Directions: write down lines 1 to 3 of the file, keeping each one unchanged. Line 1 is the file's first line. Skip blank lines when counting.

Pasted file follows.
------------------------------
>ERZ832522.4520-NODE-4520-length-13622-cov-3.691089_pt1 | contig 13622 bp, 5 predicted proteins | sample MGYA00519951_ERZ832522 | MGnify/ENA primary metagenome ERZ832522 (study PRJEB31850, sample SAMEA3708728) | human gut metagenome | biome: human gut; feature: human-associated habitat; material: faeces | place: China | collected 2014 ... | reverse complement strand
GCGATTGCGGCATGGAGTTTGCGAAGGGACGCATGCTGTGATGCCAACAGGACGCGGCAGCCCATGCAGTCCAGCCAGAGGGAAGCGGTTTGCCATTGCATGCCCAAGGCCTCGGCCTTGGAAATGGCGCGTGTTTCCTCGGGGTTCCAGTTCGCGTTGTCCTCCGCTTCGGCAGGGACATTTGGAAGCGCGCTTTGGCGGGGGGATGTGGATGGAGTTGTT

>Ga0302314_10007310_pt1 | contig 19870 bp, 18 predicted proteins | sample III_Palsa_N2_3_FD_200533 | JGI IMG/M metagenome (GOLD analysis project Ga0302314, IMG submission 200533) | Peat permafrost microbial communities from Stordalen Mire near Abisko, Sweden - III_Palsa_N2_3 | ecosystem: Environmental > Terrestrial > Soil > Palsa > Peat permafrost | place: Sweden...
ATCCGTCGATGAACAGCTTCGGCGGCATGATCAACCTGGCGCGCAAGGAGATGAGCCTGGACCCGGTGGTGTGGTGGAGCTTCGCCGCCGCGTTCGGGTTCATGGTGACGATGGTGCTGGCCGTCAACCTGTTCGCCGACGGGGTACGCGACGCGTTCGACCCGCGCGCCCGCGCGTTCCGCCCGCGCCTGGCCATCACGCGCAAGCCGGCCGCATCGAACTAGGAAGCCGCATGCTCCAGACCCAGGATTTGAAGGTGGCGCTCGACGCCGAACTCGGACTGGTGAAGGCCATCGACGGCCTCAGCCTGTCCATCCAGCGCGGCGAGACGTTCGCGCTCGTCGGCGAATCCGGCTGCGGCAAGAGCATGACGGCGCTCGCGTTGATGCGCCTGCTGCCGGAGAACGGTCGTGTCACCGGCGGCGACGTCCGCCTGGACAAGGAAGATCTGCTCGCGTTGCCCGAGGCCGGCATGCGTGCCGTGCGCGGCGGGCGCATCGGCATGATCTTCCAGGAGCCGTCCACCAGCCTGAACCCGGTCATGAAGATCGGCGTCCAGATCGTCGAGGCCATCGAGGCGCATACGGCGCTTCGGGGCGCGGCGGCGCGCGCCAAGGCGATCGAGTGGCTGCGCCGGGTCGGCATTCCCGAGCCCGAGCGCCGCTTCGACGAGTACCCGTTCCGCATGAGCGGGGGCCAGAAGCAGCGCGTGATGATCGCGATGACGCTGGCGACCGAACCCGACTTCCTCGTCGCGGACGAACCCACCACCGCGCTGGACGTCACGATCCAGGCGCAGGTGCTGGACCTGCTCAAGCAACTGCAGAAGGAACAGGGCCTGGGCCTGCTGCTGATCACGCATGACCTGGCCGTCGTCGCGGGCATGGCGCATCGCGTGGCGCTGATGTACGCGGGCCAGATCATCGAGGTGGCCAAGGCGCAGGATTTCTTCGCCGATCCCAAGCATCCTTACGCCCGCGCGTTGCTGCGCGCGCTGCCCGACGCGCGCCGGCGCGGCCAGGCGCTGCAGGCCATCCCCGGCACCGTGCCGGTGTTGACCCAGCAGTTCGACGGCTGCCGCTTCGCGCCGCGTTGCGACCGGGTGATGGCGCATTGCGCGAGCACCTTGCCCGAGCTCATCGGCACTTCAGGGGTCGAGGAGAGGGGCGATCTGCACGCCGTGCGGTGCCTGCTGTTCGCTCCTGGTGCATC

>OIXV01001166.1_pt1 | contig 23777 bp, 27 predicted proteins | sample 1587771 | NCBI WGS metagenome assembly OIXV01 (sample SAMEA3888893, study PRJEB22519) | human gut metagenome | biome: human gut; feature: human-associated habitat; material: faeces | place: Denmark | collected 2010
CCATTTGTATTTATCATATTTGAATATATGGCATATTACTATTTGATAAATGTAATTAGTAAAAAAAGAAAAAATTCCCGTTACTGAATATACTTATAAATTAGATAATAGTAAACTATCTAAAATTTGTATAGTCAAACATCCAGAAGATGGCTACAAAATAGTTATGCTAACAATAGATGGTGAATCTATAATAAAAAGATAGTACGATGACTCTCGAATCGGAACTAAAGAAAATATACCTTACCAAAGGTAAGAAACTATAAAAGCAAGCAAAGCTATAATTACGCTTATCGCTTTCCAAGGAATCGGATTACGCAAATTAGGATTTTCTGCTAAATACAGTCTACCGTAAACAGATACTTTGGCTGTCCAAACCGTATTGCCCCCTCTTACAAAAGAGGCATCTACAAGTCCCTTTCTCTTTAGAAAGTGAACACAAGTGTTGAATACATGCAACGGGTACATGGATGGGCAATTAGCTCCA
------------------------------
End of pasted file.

>ERZ832522.4520-NODE-4520-length-13622-cov-3.691089_pt1 | contig 13622 bp, 5 predicted proteins | sample MGYA00519951_ERZ832522 | MGnify/ENA primary metagenome ERZ832522 (study PRJEB31850, sample SAMEA3708728) | human gut metagenome | biome: human gut; feature: human-associated habitat; material: faeces | place: China | collected 2014 ... | reverse complement strand
GCGATTGCGGCATGGAGTTTGCGAAGGGACGCATGCTGTGATGCCAACAGGACGCGGCAGCCCATGCAGTCCAGCCAGAGGGAAGCGGTTTGCCATTGCATGCCCAAGGCCTCGGCCTTGGAAATGGCGCGTGTTTCCTCGGGGTTCCAGTTCGCGTTGTCCTCCGCTTCGGCAGGGACATTTGGAAGCGCGCTTTGGCGGGGGGATGTGGATGGAGTTGTT

>Ga0302314_10007310_pt1 | contig 19870 bp, 18 predicted proteins | sample III_Palsa_N2_3_FD_200533 | JGI IMG/M metagenome (GOLD analysis project Ga0302314, IMG submission 200533) | Peat permafrost microbial communities from Stordalen Mire near Abisko, Sweden - III_Palsa_N2_3 | ecosystem: Environmental > Terrestrial > Soil > Palsa > Peat permafrost | place: Sweden...